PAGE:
North Mississippi guitarist R.L. Burnside was one of the paragons of state-of-the-art Delta juke joint blues. The guitarist, singer and songwriter was born November 23, 1926 in Oxford, MS, and made his home in Holly Springs, in the hill country above the Delta. He lived most of his life in the Mississippi hill country, which, unlike the Delta region, consists mainly of a lot of small farms. He learned his music from his neighbor, Fred McDowell, and the highly rhythmic style that Burnside plays is evident in McDowell’srecording as well. Despite the otherworldly country-blues sounds put down by Burnside and his family band, known as the Sound Machine, his other influences are surprisingly contemporary: Muddy Waters,John Lee Hooker and Lightnin’ Hopkins. But Burnside’s music is pure country Delta juke joint blues, heavily rhythm-oriented and played with a slide.
It wasn’t until the 1990′s that he began hitting full stride with tours and his music, thanks largely to the efforts of Fat Possum Records. The label has issued recordings made by a group of Burnside’s peers, including Junior Kimbrough, Dave Thompson and others.
Up until the mid-’80s, Burnside was primarily a farmer and fisherman. After getting some attention in the late ’60s via folklorist George Mitchell (Mitchell recorded him for the Arhoolie label), he recorded for the Vogue, Swingmaster and Highwater record labels. Although he had done short tours, it wasn’t until the late ’80s that he was invited to perform at several European blues festivals. In 1992, he was featured alongside his friend Junior Kimbrough (whose Holly Spings juke joint Burnside lives next to), in a documentary film, Deep Blues. His debut recording, Bad Luck City, was released that same year on Fat Possum Records. Burnside has a second record out on the Oxford-based Fat Possum label, Too Bad Jim (1994).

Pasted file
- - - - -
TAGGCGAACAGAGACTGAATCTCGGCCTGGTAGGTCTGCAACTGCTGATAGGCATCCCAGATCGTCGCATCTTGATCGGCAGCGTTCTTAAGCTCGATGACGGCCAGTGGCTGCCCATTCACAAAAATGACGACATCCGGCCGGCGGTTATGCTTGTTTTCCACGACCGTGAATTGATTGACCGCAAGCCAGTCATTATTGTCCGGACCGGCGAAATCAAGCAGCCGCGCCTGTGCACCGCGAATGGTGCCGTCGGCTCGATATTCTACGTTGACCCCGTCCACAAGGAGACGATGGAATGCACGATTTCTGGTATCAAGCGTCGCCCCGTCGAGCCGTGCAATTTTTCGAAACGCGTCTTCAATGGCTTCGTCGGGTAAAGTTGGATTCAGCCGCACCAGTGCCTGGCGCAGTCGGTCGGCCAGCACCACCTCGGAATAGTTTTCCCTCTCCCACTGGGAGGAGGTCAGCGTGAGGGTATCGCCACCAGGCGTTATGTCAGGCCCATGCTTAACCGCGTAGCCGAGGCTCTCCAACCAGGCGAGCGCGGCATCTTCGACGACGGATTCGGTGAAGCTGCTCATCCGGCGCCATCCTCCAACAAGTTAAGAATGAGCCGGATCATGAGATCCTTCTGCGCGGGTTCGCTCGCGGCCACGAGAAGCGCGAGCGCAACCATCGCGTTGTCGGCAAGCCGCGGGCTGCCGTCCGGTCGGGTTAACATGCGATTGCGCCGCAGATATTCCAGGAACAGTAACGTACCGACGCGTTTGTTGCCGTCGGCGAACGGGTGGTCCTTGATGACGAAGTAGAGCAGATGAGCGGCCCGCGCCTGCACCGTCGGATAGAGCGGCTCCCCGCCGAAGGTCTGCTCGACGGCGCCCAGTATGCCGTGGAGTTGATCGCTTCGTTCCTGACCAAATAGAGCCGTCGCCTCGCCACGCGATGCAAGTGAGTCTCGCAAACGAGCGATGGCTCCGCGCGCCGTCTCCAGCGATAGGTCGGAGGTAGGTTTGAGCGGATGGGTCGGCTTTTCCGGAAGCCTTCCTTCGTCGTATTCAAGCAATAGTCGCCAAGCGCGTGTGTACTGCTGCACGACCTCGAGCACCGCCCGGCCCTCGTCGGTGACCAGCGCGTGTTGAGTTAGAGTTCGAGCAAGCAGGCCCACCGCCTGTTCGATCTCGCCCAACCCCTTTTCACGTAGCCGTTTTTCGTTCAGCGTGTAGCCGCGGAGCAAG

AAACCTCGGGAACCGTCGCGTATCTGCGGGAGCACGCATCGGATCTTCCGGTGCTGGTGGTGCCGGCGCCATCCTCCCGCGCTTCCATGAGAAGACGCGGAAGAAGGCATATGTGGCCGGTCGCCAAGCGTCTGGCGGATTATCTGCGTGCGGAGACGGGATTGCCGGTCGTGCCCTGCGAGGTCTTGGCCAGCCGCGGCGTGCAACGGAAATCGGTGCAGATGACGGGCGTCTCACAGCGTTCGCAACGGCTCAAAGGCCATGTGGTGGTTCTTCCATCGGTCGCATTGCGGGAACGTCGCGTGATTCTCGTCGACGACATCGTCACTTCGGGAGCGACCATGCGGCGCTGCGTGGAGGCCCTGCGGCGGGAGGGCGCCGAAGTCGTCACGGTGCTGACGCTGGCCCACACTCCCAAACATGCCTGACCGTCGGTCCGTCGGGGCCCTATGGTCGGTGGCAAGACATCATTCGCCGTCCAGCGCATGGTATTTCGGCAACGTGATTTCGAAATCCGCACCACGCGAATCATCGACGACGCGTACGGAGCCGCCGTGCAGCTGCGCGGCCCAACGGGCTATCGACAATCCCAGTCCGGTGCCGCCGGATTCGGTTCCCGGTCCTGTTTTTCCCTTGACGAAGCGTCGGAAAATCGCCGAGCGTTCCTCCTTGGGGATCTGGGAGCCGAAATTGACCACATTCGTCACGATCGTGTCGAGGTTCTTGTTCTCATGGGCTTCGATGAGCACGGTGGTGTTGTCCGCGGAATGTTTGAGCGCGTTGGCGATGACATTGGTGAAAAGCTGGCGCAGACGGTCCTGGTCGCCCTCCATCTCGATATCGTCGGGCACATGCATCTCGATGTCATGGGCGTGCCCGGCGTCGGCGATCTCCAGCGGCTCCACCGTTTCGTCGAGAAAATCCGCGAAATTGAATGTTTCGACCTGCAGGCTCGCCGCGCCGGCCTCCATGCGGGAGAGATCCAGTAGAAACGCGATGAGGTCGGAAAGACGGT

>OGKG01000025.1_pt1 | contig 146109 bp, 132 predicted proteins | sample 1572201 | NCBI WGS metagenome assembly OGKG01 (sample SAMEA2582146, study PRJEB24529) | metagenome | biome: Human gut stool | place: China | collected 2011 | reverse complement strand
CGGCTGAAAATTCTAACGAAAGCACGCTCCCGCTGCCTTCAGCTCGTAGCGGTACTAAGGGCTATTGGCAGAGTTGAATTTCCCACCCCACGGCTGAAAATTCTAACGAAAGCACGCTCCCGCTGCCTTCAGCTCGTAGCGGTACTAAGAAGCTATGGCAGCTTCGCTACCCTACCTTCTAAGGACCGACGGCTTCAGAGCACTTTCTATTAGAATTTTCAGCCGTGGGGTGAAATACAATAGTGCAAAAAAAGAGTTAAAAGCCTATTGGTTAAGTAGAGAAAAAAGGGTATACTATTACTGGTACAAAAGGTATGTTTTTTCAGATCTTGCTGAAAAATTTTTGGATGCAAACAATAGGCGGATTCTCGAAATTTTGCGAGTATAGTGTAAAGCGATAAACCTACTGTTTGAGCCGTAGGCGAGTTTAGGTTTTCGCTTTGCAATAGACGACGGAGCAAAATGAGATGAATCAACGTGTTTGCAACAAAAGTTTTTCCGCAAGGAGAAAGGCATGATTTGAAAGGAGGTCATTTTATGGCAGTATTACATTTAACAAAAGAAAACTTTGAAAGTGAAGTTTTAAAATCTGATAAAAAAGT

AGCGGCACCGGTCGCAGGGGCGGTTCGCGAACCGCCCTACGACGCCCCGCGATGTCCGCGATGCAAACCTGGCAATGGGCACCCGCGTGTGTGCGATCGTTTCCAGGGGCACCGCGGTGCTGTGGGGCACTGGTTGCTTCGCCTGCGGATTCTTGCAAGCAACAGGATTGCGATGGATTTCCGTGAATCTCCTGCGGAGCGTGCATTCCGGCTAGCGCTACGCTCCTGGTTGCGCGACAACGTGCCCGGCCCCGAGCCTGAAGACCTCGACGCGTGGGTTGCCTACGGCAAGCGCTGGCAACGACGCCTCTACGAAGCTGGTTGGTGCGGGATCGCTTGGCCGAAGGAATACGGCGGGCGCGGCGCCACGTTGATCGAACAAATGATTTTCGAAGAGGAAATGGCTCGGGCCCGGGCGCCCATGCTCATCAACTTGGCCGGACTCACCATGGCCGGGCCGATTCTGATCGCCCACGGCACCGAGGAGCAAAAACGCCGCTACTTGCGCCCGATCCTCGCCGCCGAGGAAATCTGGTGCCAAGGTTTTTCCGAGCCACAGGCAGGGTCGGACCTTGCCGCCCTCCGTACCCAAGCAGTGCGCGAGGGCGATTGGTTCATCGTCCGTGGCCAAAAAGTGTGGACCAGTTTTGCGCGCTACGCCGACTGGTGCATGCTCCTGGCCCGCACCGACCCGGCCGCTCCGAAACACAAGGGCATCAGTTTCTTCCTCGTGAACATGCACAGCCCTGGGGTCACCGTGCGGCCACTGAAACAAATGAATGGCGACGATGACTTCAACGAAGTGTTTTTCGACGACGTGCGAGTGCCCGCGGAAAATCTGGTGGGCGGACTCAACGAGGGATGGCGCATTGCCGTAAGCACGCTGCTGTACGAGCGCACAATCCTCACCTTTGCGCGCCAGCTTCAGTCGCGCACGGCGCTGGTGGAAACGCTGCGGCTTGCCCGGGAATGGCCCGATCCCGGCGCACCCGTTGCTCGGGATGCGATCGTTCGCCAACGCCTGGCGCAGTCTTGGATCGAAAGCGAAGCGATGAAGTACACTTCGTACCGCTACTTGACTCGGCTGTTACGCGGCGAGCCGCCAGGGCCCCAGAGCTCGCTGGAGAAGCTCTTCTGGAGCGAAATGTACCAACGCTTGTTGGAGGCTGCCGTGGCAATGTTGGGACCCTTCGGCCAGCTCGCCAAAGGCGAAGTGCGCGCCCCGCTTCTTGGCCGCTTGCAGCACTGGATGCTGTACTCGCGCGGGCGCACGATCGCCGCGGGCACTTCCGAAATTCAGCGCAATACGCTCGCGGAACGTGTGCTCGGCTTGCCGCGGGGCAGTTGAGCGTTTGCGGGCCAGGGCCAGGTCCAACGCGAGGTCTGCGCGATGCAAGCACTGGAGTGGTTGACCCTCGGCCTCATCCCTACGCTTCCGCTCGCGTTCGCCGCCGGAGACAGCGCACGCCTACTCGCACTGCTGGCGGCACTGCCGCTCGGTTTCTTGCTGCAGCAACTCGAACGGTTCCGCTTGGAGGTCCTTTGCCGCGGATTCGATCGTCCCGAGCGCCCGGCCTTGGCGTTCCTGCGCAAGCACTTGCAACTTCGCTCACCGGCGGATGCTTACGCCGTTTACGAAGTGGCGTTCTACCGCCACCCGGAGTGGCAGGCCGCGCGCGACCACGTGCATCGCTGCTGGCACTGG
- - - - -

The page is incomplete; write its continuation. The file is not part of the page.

These recordings showcase the raw, barebones electric guitar stylings ofBurnside, and on both recordings he’s accompanied by a small band, which includes his son Dwayne on bass and son-in-law Calvin Jacksonon drums, as well as guitarist Kenny Brown. Both recordings also adequately capture the feeling of what it must be like to be in Junior Kimbrough’s juke joint, where both men played this kind of raw, unadulterated blues for over 30 years. This is the kind of downhome, backporch blues played today as it has been for many decades. In 1996,Burnside teamed with indie-rocker Jon Spencer to cut A Ass Pocket O’ Whiskey for the hip Matador label; he returned to Fat Possum in 1998 for the more conventional Come on In. As Burnside had been recording intermittently since the late ’60s a spate of re-issues and live recordings began to appear in the 2000′s. Chief among them wereMississippi Hill Country Blues, largely recorded in the Netherlands in the 1980s; First Recordings, which gathered 14 of George Mitchell’s 1967 field recordings of Burnside in Coldwater, MS; a live set documenting a west coast tour Burnside on Burnside appeared in 2001. His next studio album Wish I Was in Heaven Sitting Down appeared in 2000 but it would be another 4 years before the next new R.L. Burnside recording Bothered Mind was released. That same year Burnside suffered a heart attack and underwent bypass surgery. He never fully recovered from the attack and in 2005, at the age of 79, R.L. Burnside passed away in a Memphis, TN hospital.
Listen to Goin Down South.